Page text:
John and Maureen Hall were eager to bring some variety to their garden when they retired to Fylde.
The sandy soil at their new home in Lytham meant they had to have a complete rethink about what might be suitable after nurturing a Japanese-style garden in their previous base close to the Pennines.
Among the items John acquired to help adorn their garden in Hampstead Close was an imported Agave plant, which originates in Mexico and is alternatively known as a ‘tequila plant’.
But as they can take 25 years and more to flower and then usually only in hotter countries or indoor hothouse conditions, the couple didn’t hold out much hope of it bringing much colour to their particular locality.
Three years on, however, the Agave has grown to a towering 15 feet and has flowered - to the delight of John and Maureen and leaving them wondering just how the plant has managed to apparently defy expectations.
“We bought several Agaves but this one has left the others standing in terms of growth,” said long-time keen gardener John, who, with Maureen, ran a schoolwear business in Rochdale for many years up to their retirement.
“We are unsure of exactly what variety it is as it is a hybrid and it just grew steadily initially but suddenly in May, it started to produce a stem which grew at the date of five or six inches per day.
“It is soaring now to about 15 feet and it has flowered, which according to the extensive research we have done, usually only happens in places as hot as Mexico or perhaps Spain or, in this country, in botanical garden greenhouses further south than here.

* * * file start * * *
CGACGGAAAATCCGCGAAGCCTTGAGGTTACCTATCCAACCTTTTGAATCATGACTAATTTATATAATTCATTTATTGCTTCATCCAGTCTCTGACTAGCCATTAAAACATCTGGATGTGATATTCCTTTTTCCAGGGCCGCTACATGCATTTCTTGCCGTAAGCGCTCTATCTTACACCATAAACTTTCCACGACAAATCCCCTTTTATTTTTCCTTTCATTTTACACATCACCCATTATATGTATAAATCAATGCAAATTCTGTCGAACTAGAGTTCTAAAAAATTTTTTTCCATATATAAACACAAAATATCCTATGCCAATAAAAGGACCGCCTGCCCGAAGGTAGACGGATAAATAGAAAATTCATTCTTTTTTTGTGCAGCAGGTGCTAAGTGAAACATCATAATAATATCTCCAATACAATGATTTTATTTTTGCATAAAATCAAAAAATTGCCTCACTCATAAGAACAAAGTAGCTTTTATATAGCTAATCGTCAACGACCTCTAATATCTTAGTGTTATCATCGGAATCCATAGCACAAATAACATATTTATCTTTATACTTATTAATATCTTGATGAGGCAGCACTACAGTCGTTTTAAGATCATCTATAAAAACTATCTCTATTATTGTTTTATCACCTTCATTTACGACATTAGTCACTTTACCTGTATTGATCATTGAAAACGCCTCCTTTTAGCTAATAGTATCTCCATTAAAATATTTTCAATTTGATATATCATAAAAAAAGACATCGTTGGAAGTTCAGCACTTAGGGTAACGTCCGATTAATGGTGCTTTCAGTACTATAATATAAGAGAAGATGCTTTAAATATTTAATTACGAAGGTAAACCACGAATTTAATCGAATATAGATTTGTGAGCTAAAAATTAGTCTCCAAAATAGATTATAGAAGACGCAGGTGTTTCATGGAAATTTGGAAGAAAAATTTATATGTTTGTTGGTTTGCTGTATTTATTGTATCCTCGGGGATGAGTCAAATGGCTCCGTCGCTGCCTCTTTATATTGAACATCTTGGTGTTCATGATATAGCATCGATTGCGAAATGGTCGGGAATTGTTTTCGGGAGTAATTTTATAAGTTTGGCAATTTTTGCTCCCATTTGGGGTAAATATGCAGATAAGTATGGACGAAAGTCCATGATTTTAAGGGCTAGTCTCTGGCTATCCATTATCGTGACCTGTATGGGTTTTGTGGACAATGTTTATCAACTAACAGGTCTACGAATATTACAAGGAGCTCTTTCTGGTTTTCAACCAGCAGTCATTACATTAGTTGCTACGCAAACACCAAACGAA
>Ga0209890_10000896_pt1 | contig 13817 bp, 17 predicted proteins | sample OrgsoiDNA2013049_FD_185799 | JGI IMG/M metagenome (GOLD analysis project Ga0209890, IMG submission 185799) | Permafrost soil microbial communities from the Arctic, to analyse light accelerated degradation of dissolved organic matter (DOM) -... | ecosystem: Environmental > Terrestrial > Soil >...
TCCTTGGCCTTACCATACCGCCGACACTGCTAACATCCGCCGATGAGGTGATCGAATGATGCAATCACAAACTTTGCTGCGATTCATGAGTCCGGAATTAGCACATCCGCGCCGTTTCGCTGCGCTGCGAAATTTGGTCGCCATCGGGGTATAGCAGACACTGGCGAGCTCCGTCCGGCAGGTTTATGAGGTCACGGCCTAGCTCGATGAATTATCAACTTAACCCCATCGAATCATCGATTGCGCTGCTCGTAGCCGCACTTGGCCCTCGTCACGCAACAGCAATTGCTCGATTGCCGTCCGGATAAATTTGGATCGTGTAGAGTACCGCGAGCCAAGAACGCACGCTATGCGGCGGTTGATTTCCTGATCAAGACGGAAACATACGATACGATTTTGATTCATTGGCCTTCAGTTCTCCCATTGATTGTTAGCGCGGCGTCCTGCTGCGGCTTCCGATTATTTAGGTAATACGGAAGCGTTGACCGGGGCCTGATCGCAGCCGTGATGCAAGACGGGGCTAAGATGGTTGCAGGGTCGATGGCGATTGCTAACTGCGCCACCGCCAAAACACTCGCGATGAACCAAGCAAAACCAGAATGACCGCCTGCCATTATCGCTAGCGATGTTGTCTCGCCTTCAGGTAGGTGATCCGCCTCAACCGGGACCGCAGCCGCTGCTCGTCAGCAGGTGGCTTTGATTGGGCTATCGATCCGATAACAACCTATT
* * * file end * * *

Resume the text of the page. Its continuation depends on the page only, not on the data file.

“We can only imagine it is perhaps something to do with the wonderful summer we had last year and it is lovely, especially considering the flowering is so rare - but it is important we nake the most of it. As the Agave plant is moncarpic, the fact it is flowering is rather bittersweet. Once it flowers, it sets its seed and then unfortunately dies.”
The Agave tequilana variety of the plant is an important economic product of Jalisco, Mexico, due to its role as the base ingredient of tequila. The high production of sugars named agavins, mostly fructose, in the core of the plant is the main characteristic which makes it suitable for the preparation of alcoholic beverages.